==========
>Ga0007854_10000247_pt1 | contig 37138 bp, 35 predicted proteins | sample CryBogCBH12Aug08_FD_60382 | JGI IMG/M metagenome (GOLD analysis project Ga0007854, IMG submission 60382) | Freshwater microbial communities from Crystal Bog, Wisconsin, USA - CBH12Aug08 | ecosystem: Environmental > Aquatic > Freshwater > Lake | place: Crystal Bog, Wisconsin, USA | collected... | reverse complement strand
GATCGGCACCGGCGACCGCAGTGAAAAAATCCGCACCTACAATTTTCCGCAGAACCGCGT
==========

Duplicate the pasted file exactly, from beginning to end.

>Ga0007854_10000247_pt1 | contig 37138 bp, 35 predicted proteins | sample CryBogCBH12Aug08_FD_60382 | JGI IMG/M metagenome (GOLD analysis project Ga0007854, IMG submission 60382) | Freshwater microbial communities from Crystal Bog, Wisconsin, USA - CBH12Aug08 | ecosystem: Environmental > Aquatic > Freshwater > Lake | place: Crystal Bog, Wisconsin, USA | collected... | reverse complement strand
GATCGGCACCGGCGACCGCAGTGAAAAAATCCGCACCTACAATTTTCCGCAGAACCGCGT